30 IN 30 - SAN JOSE SHARKS (11th place)
Another year, another early playoff let-down by the Sharks. Okay, let's be honest, a lot of teams wish they could have the same success San Jose has had over the last decade, but man it must be frustrating to watch as a fan. The Sharks have dominated the Pacific division for years with a star-studded roster, often forgotten by the East-coast media. That's the appeal for players like Joe Thornton, he can avoid the attention of big market critics, too lazy to stay up and watch him play on both his good and bad nights. Nice set up really. Hence why this team has had no issue drawing free agents to Northern California. The downside for the Sharks, however, is the much anticipated closing of their Stanley Cup window. This team surely only has two seasons left in it before a major overhaul is forced upon them. GM Doug Wilson has kept this team in contention since 2003, will he continue to go 'all-in' or begin to think about the future of this team without its perennial All-Stars in the lineup? Thankfully, if played correctly, expansion will allow Wilson to delay this decision a bit longer.
PROTECTION LIST STRUCTURE
- Braun ?
The Sharks present themselves as an interesting case for protection structure analysis. Both 7-3-1 and 8-1 are possibilities, with pros and cons attached to each. A lack of forwards under contract, thanks to the fortunate timing of UFAs Joe Thornton and Patrick Marleau, makes any decision up front a less damaging one. No matter the choice in structure, Pavelski, Couture, Hertl, Burns, and Vlasic are all locks to fill protection slots. Others like Timo Meier, and Joonas Donskoi are exempt by their 2nd year professional status. Looking pretty good for the Sharks so far, hey? Well let's take at look at the factors in play.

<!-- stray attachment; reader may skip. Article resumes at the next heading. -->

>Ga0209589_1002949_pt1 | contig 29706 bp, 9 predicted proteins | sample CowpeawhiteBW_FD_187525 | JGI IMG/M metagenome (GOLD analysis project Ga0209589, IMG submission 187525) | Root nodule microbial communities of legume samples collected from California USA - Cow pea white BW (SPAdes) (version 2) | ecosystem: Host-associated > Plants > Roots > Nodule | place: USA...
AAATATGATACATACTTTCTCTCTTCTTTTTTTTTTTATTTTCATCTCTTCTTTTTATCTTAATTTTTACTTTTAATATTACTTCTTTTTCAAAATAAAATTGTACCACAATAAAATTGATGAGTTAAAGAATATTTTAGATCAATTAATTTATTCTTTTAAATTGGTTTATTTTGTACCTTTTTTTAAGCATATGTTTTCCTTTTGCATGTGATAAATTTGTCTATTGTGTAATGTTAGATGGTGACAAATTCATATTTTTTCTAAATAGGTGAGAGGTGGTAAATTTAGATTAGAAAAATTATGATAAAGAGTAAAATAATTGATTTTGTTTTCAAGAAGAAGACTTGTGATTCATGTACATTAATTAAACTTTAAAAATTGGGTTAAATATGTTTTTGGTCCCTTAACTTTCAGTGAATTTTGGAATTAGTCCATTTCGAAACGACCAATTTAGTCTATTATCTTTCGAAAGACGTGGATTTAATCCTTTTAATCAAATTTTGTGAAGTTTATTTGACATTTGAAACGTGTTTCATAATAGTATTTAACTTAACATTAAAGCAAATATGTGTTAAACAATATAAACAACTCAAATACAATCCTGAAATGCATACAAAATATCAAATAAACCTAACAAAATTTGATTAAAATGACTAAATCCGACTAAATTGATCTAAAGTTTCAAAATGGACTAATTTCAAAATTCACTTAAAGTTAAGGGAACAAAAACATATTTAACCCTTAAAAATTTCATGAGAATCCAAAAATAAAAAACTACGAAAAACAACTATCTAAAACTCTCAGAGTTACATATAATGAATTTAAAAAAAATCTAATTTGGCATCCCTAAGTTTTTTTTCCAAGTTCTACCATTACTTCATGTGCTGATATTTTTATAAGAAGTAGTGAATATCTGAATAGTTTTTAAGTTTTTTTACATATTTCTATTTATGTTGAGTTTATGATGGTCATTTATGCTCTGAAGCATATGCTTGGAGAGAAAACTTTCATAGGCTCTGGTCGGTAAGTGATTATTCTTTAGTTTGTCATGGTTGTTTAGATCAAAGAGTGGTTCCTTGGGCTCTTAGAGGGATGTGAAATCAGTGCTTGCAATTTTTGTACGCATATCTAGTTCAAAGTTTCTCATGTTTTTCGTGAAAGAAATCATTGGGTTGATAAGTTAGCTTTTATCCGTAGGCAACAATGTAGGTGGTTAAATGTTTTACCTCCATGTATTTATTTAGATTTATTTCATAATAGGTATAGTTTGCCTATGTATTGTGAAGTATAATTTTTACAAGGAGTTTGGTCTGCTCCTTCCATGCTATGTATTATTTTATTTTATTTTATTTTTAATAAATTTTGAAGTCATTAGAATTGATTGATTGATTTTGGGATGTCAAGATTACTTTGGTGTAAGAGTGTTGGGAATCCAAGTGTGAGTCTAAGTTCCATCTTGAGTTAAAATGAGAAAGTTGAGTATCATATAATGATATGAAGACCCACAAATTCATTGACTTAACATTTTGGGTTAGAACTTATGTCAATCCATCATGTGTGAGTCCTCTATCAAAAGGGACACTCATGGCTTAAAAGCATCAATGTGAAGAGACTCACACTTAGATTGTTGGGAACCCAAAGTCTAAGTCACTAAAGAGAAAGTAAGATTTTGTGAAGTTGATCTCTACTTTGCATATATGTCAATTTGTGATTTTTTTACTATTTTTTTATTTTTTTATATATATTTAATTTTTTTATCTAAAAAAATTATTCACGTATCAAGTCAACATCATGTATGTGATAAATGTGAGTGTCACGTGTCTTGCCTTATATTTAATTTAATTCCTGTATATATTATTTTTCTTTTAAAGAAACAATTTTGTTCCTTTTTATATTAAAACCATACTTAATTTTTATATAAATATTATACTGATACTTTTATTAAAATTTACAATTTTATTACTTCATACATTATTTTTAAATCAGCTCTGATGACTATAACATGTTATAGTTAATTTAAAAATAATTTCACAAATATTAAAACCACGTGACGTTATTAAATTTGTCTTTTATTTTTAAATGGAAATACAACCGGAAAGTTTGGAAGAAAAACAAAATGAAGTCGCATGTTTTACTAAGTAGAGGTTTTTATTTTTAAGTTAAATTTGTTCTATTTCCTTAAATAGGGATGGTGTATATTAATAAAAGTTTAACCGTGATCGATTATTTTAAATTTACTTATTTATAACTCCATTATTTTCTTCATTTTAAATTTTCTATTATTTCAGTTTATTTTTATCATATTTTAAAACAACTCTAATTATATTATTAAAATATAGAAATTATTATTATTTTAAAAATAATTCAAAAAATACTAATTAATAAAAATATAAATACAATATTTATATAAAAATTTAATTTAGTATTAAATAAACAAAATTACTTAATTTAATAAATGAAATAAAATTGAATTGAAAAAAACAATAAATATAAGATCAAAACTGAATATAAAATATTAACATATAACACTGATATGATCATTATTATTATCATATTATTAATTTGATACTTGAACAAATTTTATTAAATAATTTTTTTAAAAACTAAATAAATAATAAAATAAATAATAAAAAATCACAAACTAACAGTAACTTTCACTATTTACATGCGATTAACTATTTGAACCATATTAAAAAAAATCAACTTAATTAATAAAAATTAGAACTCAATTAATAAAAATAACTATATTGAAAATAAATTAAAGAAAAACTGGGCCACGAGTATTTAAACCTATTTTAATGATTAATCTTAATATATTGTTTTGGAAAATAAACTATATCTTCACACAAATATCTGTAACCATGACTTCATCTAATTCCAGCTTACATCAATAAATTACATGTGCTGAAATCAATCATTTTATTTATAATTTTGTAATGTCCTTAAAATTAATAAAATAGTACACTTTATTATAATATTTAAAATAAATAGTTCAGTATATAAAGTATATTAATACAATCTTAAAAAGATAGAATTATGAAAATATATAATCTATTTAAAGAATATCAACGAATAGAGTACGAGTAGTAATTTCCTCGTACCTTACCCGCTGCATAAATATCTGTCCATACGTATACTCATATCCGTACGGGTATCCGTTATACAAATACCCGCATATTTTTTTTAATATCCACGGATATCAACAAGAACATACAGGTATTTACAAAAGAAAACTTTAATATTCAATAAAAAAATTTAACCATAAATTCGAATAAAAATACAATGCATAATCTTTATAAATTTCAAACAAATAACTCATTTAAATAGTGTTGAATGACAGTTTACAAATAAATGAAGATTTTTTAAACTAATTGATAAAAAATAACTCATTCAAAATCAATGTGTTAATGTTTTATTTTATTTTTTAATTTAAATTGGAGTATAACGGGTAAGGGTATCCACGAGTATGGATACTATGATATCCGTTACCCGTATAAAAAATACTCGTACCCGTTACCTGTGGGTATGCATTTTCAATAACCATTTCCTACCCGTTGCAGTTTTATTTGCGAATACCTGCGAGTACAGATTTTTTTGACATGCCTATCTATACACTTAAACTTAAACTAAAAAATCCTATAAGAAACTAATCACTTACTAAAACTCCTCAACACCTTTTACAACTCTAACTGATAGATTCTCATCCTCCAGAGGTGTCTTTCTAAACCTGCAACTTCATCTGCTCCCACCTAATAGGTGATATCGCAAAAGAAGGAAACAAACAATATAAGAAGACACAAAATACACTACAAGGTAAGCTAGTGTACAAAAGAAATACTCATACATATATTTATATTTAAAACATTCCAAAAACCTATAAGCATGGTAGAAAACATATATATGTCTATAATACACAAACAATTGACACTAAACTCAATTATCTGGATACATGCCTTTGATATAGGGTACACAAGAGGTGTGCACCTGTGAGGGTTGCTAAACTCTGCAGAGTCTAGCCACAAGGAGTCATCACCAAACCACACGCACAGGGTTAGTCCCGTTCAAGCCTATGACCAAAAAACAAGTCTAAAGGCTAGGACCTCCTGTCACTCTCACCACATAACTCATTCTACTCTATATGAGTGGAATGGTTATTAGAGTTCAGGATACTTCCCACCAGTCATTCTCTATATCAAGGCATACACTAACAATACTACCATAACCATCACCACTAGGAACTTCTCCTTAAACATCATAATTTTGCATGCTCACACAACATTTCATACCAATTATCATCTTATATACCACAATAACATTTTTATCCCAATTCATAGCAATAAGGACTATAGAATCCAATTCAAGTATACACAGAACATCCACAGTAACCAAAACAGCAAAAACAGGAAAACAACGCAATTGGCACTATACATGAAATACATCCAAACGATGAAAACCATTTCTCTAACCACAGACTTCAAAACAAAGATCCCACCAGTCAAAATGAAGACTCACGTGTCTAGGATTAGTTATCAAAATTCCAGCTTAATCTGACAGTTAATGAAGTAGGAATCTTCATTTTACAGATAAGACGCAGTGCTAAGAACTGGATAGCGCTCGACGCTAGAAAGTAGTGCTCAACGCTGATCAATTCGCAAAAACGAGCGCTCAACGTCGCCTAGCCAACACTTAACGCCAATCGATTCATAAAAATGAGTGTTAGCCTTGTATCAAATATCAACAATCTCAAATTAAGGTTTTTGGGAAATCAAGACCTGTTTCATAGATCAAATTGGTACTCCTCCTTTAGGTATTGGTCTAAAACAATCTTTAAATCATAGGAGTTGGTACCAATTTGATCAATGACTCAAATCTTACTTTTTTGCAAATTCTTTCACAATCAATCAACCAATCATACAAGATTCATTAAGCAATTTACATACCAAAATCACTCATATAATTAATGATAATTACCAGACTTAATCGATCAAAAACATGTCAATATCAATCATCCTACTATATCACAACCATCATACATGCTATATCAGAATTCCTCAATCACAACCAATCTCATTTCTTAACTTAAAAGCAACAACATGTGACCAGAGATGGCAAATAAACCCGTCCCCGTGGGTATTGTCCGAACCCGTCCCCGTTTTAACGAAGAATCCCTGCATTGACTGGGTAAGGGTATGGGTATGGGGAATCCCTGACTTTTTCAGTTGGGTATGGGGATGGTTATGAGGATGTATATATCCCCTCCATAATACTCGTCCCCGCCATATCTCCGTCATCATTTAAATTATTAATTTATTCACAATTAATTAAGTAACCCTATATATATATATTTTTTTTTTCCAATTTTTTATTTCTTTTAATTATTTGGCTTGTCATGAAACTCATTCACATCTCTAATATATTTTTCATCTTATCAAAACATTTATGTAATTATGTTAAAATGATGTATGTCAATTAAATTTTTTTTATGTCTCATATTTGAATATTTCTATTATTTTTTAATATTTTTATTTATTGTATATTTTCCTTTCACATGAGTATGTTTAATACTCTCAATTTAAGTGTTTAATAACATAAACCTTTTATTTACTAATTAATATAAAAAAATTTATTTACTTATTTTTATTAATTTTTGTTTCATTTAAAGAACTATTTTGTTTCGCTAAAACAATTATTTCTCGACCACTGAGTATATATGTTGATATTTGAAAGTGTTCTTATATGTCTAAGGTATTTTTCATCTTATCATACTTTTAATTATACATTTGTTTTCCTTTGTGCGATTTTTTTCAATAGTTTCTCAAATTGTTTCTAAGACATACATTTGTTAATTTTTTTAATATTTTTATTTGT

OLD, OVERPAID or underperforming
As mentioned, the Sharks are short on forward contracts. This means leaving two NHL calibre players (re: meet the expansion rules games played requirement) who are under contract to fulfill the expansion exposure requirement will have to be acknowledged in our Sharks breakdown. In our opinion, this results in Joel Ward and Mikkel Boedker as likely candidates to fulfill this mandate. Ward has been a quality checker in the league for years, but at 36 he is flat out too old for the Sharks to waste an expansion pick on him. Boedker, on the other hand, is an overpaid, overhyped, 2nd line winger. The praise received for his scoring ability doesn't match the reality of his production. The apparent 'down-year' for Boedker was actually fairly in line with his career averages. Without point-padding minutes on the team's first power play unit, Boedker's 5v5 stats remain pretty underwhelming. Roughly 1/3 of his points in each of the three seasons prior to joining the Sharks came with the man-advantage. On an offensive powerhouse like the Sharks, these minutes will be a lot harder to come by than they would've been in Arizona and Colorado. Without 5v4 production, Boedker's totals fall back in line with that of Melker Karlsson, and Jannik Hansen; both $2.0M players. Therefore, at a $4.0M for another three years, Boedker's contract marks him as an expendable candidate. Whether or not Vegas wants that contract is another story.
Age, once again, could be a similar point deception for the Sharks on defence. Paul Martin just turned 36, and carries two more years at a $4.85M cap. With retirement in sight and the Stanley Cup still in his mind, after two near misses with Pittsburgh and San Jose, the selection of Martin doesn't make a whole lot of sense for the Golden Knights. Sure, they may be able to utilize him for a year to show their young d-men the ropes, but the only way they reap trade deadline value for the aging defencemen is if they eat his salary in return for a 2nd or 3rd round draft pick. Seems like an inappropriate strategy for an organization looking to build active player depth over that of entry level draft selections.
With that said, our favoured protection becomes the 7-3-1 structure. San Jose will be able to protect young forwards Chris Tierney and Melker Karlsson this way, in addition to late season acquisition Jannik Hansen, who provides quality checking line value at the very affordable rate of $2.0M (thanks to Vancouver retaining $500K of his salary). The decision will then come down to defence. Who grabs the 3rd protection list spot?
Brains over braun?
The group of defenders vying for the third and final protection list spot includes: Justin Braun, Brenden Dillon, Dylan Demelo, and Mirco Mueller. As experienced defenders, Braun and Dillon have compiled enough of a statistical history for us to assess an average with relative confidence, while Demelo has only played parts of two seasons with the big club. The youngster, Mueller, has suited up in a mere 15 NHL games over the past two years and thus provides us with a restricted statistical window into his capabilities.